- Creating a professional and independent police service whose leadership is appointed by an independent police commission, which also has the power to audit the police, investigate complaints, and dismiss officers who violate a professional code of conduct;
- Creating a professional, impartial, and independent judiciary and prosecution service. Judges and prosecutors should be appointed by an independent judicial commission, which also has the power to investigate complaints and discipline judges and prosecutors who violate a professional code of conduct;
- Banning senior military officers, police officials, judges, and prosecutors from holding official or unofficial positions of leadership in political parties; and
- Ensuring that authorities respond in a professional and impartial manner to allegations of human rights abuses made by victims and their families, human rights and other civil society organizations, the UN human rights office and other UN agencies, the media, and others who bring concerns to the government’s attention.
Hun Sen was born on August 5, 1952, in Peam Koh Sna village in Kampong Cham province, along the north bank of the Mekong River in central Cambodia. His official birth name was Hun Bunnal, or Nal for short. He was the third of seven children, one of whom died before Hun Sen was born, while two older brothers and three younger sisters remain alive (Hun San and Hun Neng; and Hun Sengny, Hun Sinat and Hun Thoeun, respectively).
Hun Sen’s grandparents were originally well-to-do, owning 15 hectares of land abutting the Mekong River. However, over the years the Hun family was increasingly impoverished as a result of soil erosion. By 1945, the Kingdom of Cambodia was under Japanese World War II occupation, Hun Sen’s father, Hun Neang, was a monk at Wat Ounalom in Phnom Penh. After the Japanese surrender, he joined the Khmer Issarak movement, which opposed France’s attempted reimposition of colonial domination over the country and led to nine years of war. Hun Sen’s grandmother was shortly thereafter kidnapped by a rival Khmer Issarak group, compelling the family to pay a ransom, which required selling off land and contributed to the family’s impoverization. The incident turned Hun Neang against the Khmer Issarak, which he quit, instead joining the French-sponsored local militia and participating in anti-insurgent operations. In 1953, after Cambodia became partly independent from France, Hun Neang became chief of this militia for Peam Koh Sna village.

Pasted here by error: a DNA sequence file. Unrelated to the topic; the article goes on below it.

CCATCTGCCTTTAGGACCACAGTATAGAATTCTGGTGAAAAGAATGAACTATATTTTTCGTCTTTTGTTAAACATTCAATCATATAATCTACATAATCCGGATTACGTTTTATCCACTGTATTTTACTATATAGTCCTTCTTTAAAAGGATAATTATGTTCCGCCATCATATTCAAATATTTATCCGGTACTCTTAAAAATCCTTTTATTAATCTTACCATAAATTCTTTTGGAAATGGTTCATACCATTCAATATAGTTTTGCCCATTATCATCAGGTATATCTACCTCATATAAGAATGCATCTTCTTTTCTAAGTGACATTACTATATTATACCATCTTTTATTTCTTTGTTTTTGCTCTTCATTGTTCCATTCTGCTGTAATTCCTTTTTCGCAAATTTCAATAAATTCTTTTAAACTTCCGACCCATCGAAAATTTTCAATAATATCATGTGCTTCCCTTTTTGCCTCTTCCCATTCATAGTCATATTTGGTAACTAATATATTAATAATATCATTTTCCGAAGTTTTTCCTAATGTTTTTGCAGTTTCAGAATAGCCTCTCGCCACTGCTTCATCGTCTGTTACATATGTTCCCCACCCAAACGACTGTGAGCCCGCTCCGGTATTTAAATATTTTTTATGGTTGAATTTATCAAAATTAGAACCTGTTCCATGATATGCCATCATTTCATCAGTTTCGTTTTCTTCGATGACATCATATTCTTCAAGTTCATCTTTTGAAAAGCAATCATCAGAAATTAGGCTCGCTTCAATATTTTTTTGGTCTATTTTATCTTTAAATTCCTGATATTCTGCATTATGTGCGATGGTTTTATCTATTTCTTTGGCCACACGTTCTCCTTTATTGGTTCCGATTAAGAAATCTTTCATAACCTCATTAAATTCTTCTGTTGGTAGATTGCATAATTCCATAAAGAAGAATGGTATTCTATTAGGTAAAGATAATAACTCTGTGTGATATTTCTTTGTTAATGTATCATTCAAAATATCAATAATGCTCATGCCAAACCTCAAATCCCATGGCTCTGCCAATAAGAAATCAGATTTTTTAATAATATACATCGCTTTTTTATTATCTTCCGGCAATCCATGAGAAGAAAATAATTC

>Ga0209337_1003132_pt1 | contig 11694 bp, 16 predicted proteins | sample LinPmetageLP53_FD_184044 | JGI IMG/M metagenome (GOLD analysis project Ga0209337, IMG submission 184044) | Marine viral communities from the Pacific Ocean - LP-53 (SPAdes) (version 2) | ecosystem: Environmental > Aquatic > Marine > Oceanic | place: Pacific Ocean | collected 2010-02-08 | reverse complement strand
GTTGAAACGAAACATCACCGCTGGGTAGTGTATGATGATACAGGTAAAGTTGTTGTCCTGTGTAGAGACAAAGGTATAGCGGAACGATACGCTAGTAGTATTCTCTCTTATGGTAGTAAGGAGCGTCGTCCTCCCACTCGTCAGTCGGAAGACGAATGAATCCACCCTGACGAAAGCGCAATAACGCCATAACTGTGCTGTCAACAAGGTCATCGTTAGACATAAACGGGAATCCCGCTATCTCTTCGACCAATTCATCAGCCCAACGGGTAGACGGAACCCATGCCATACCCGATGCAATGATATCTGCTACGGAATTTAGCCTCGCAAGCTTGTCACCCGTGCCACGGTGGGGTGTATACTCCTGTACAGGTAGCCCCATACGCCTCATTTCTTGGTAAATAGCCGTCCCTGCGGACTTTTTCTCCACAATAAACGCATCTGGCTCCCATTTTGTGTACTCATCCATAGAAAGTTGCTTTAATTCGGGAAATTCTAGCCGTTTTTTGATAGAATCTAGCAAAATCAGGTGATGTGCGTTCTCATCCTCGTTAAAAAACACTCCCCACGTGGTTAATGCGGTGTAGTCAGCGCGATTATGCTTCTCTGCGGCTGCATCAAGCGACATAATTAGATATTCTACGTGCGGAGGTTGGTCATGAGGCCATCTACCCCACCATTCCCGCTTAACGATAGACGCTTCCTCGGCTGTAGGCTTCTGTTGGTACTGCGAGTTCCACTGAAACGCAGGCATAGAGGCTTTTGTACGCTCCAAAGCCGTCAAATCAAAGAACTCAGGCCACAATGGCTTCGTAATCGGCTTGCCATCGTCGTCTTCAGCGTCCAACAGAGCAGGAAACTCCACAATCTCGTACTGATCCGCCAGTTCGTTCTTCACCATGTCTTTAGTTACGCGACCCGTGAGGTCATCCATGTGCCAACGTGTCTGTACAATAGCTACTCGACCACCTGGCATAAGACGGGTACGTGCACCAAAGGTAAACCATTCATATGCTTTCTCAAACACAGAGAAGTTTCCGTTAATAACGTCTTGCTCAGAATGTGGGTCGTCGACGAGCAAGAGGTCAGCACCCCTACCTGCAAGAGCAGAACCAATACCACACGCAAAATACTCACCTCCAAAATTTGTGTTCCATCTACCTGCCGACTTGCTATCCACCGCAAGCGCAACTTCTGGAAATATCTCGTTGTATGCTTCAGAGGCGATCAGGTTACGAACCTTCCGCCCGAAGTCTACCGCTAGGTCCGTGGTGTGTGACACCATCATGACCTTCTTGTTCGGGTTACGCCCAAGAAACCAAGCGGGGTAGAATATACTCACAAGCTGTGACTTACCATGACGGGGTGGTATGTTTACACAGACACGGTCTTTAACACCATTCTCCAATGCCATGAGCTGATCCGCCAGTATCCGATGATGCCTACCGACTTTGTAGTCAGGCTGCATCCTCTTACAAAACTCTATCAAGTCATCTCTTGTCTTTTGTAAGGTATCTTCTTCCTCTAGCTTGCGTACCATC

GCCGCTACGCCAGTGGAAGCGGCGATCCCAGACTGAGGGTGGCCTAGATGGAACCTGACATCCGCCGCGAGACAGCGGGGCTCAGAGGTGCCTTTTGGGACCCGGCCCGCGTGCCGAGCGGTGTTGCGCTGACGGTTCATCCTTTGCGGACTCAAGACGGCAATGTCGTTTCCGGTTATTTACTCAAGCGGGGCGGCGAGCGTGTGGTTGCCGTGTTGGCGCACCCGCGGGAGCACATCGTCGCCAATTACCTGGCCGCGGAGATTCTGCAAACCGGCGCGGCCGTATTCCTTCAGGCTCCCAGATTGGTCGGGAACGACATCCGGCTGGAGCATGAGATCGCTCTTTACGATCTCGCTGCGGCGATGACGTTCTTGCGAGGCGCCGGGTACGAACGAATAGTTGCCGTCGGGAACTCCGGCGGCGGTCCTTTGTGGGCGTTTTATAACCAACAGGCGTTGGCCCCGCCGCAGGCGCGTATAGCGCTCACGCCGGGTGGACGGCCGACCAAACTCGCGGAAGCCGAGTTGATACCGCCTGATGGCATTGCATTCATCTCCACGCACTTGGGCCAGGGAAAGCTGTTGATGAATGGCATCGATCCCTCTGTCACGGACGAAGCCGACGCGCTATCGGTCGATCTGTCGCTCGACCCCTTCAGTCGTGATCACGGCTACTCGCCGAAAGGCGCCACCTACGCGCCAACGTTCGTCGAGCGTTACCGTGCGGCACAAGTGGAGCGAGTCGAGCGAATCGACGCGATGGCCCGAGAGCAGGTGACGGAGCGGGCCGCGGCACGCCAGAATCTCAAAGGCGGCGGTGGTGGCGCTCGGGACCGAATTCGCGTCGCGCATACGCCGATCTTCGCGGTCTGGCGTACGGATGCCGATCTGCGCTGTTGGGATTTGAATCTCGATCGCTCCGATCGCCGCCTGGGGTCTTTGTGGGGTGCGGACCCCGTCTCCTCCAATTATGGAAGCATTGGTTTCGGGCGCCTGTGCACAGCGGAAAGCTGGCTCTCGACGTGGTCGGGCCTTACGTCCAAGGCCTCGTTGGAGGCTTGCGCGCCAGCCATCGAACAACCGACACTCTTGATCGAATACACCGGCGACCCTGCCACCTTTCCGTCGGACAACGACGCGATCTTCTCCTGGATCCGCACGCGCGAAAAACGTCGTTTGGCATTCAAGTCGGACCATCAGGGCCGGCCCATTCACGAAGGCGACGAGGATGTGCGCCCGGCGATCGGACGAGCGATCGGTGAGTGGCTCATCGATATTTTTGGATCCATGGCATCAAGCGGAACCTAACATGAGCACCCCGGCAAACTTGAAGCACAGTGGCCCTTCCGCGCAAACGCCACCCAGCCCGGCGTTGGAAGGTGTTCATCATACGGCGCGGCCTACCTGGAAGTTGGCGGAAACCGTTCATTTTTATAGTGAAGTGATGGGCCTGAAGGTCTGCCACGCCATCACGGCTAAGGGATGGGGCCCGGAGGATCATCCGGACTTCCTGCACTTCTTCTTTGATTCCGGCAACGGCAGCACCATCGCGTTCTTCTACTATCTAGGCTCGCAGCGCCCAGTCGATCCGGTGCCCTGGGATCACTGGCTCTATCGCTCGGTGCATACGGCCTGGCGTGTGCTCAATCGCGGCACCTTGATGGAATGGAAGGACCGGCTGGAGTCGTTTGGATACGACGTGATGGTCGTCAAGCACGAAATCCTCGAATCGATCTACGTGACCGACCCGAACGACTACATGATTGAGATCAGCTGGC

Hun Neang later worked as a propagandist for a politician who was elected to the National Assembly in 1966. All members of the National Assembly at that time were members of head of state Prince Norodom Sihanouk’s Sangkum Reastr Niyum political organization.
Hun Sen went to primary school locally. However, as there was no middle school in his village, in 1964 or 1965 his parents sent the then 12 or 13-year-old Hun Sen to study in Phnom Penh, where he lived at Wat Neakavoan pagoda through 1969. During this period, he changed his name to Hun Ritthi Sen. In Phnom Penh, he had relatives in the elite, including in the armed forces and in senior positions in the government security services. However, Hun Sen was also influenced by the writings of the secretly communist teacher Tiv Ol.
According to Hun Sen, he was shocked by Prince Sihanouk’s much publicized execution of alleged traitors. In 1969, anti-Sihanouk activists emerged at Hun Sen’s Wat Neakavoan residence, and one of them, a Hun Sen cousin, was arrested. Fearing he might also be detained, Hun Sen gave up his studies a year before graduation, leaving the pagoda in 1969. By this time, his father had moved to then Kampong Cham province’s Me Mut district, which bordered on Vietnam and where Hun Neang was farming hectares of orchards at Chamkar Thmei in Me Mong commune.
Hun Sen grew up politically and militarily in the situation that emerged in the Me Mut area in 1969-1971. During this period, Vietnam was engulfed in a war between, Vietnamese communists who had established a Democratic Republic in the north of the country in 1945 and were fighting their communist insurgents in the south of the country against the anti-communist Republic of Vietnam there, which was backed by a large-scale US military intervention. Vietnamese communist units fled US bombing into sanctuaries across the border in Cambodia.